Insurable loss under “broad evidence” rules - by Sean Sargeant

May 12, 2017 - Appraisal & Consulting
Sean Sargeant,
Sargeant Appraisal Service

Here in rural Vermont after the maple sugar harvest the calendar rotates slowly from mud season to construction season, residential sales ramp up to their torrid summer pace, commercial refinancing blooms, the legislature thankfully adjourns for the year and school children look forward to June. I am pleased to report the passage of time has not changed a single one of these traditions.

Recently, I completed several real property appraisals for insurable loss under “broad evidence” rules. Rules of broad evidence came into existence in the courts in the 1970’s when calculations of actual cash value, commonly the insurer’s limit of liability, were multiples higher than well-supported market value indications. Over prior decades insurance policies most often referred to actual cash value as replacement cost new minus depreciation. While most appraisers would not immediately disagree with this concept, buoyed by nearly 30 years of sustained post-war growth and expansion, the actual cash value calculation showed depreciation as only physical deterioration. Clearly the practice neglected what appraisers immediately see as missing forms of depreciation; external (or economic) and functional obsolescence. Slowly 23 states, including Massachusetts, New Hampshire, Vermont and Rhode Island adopted rules of broad evidence for calculating actual cash value. 

The broad evidence rule states a wide range of information may be used in determining actual cash value and any evidence that may be regarded as a reflection of value be included. As I describe to my clients, under broad evidence my job is to provide the court with as many supported indications of value as possible, no matter how thin the support rests upon the actions of an operating market. It is the Court’s responsibility to weigh those indications they believe are most appropriate to the valuation of the loss and calculate actual cash value. The long list of value indications presented in an appraisal report prepared under the rule of broad evidence typically includes; assessed value, equalized assessed value, market rent, land rent, land value, replacement cost new, the three indications of market value using the traditional approaches (cost, income and sales), and the analyst’s reconciled opinion of market value placing the most weight on the actions of the market. These individual indications are supported with relevant data to the extent possible in the market and credible analysis that follows accepted appraisal practice. Appraisal reports under the rules of broad evidence are often twice as long as an appraisal report prepared for a lender and used to underwrite a mortgage loan.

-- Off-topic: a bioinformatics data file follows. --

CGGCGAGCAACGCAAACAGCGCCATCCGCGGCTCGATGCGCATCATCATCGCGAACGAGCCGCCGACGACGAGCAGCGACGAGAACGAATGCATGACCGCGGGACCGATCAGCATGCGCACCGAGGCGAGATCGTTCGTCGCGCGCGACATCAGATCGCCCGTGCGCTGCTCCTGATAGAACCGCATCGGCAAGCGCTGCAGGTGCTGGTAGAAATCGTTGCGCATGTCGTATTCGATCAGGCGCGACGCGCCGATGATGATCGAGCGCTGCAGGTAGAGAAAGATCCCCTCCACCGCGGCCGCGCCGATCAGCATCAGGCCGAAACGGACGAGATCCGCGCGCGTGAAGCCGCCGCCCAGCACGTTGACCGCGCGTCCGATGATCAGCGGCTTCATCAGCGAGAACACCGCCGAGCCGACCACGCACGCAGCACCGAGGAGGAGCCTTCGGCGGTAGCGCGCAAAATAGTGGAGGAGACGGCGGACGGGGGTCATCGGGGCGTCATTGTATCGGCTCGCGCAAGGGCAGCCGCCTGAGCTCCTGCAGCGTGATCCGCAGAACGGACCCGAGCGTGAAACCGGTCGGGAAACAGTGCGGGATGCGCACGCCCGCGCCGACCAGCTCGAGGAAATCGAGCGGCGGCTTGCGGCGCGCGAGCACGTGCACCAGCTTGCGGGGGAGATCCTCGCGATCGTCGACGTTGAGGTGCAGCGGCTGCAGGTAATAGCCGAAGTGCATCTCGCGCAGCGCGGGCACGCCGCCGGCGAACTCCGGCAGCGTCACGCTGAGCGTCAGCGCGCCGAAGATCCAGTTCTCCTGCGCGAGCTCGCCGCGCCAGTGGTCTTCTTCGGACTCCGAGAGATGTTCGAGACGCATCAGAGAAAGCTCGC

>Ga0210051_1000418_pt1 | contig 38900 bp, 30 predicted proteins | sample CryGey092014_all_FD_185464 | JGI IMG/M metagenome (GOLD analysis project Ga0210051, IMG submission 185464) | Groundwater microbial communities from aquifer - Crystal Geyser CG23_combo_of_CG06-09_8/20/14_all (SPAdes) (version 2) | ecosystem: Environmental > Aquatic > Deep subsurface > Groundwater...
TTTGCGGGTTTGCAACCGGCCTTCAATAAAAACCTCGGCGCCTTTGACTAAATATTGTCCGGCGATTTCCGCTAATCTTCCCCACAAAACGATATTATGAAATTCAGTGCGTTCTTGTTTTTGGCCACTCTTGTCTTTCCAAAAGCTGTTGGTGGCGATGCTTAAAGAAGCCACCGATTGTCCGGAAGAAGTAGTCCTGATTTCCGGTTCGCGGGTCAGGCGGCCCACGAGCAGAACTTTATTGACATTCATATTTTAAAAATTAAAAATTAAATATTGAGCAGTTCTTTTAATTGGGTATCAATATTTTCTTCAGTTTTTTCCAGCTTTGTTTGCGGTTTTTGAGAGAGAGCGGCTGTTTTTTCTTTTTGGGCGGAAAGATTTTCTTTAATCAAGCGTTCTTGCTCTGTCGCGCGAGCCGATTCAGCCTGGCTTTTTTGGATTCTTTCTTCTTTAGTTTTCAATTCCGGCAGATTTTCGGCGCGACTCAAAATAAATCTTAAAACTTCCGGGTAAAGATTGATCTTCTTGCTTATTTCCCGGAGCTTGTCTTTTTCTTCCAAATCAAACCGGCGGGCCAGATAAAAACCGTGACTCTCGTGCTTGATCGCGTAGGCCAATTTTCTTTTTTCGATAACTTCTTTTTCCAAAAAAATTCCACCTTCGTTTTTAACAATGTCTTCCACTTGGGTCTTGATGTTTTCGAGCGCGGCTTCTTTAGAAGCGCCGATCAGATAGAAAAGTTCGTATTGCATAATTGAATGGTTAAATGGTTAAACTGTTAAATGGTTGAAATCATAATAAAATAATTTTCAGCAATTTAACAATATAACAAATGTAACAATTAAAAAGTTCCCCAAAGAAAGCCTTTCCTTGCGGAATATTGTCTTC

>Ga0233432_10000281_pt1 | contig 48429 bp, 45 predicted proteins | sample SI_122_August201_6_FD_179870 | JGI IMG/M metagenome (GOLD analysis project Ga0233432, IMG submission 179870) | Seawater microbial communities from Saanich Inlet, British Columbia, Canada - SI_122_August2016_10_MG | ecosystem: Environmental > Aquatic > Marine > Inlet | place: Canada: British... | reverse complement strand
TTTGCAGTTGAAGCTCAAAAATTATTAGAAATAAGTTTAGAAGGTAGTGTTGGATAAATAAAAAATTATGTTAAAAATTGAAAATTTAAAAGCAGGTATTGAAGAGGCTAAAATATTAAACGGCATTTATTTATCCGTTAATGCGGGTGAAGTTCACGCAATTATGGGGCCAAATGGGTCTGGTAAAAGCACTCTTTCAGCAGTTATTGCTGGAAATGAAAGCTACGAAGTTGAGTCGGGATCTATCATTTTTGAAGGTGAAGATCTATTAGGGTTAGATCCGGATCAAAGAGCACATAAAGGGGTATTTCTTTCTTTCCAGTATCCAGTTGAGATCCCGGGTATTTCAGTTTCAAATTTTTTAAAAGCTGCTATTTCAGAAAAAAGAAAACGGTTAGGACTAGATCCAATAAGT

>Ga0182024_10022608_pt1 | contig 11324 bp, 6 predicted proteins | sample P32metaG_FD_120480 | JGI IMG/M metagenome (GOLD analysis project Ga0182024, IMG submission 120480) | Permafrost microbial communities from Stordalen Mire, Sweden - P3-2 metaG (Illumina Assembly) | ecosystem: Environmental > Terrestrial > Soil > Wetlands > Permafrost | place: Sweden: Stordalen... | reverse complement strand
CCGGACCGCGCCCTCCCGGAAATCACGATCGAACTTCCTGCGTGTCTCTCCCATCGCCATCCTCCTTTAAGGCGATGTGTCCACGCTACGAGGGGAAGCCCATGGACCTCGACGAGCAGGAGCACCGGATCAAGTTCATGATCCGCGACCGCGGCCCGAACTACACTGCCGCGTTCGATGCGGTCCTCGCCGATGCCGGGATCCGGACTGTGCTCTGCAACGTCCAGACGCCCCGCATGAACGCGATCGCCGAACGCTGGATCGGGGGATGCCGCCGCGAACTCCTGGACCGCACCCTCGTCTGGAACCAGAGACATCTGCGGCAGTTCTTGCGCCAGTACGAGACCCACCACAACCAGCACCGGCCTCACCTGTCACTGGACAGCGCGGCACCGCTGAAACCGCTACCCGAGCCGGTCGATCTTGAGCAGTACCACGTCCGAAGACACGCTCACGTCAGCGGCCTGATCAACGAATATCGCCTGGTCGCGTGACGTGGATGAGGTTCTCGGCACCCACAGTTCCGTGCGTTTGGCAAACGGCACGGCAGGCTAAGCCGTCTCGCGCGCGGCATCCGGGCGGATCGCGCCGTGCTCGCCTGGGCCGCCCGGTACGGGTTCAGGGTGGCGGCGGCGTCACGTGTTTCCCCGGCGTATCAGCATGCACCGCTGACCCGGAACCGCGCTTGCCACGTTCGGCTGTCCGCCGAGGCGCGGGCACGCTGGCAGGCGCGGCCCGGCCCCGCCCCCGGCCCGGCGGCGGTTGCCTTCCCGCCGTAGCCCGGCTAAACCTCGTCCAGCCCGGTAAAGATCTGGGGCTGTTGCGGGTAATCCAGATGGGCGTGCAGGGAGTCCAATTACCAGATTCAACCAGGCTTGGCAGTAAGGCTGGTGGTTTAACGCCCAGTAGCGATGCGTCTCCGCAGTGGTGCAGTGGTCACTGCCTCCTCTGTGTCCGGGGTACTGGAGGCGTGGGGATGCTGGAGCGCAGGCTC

It is appropriate to assume all appraisal assignments prepared under the broad evidence rule will be going to litigation. Start by keeping a work file that will make a future discovery phase as easy as possible; all electronic files used in the analysis should be held in one location of your server and unmodified from the date of the report, keep a copy of any written data used in the analysis in your work file as well as a page of written notes about significant data that were excluded from the analysis and the reason for the exclusion. Use analytical methods tailored for litigation, such as converting overall capitalization rates into ‘net income multipliers’ that are more logical and simple to explain in a court room. If asked to develop an opinion of ‘Insurable Value’ you must read the specific policy language and define the subject property exactly as the policy does; typical exclusions in an insurance policy include replacement of foundations, utility connections and site improvements. 

While many appraisers avoid these assignments I find them extremely satisfying. In almost all cases the building improvements are destroyed at the time of inspection; forming a reconciled opinion of their physical attributes, quality and condition at the time of loss is an interesting four-dimensional puzzle. Constructing approaches to value that I would not typically use; such as a cost approach on a 120 year old light manufacturing facility; solidifies the theoretical concepts that underlie the method, such as depreciation from all three sources, deferred maintenance, and the difference between land value and site value. Preparing an assignment for litigation is itself a worthwhile exercise in the rules and standards that govern our profession. When next you are asked to perform an appraisal under the rule of broad evidence I would encourage you to investigate the assignment and consider the many interesting questions of value you have the opportunity to answer.

Sean Sargeant, MAI, SRA is a certified general real estate appraiser at Sargeant Appraisal Service, Rutland, VT.

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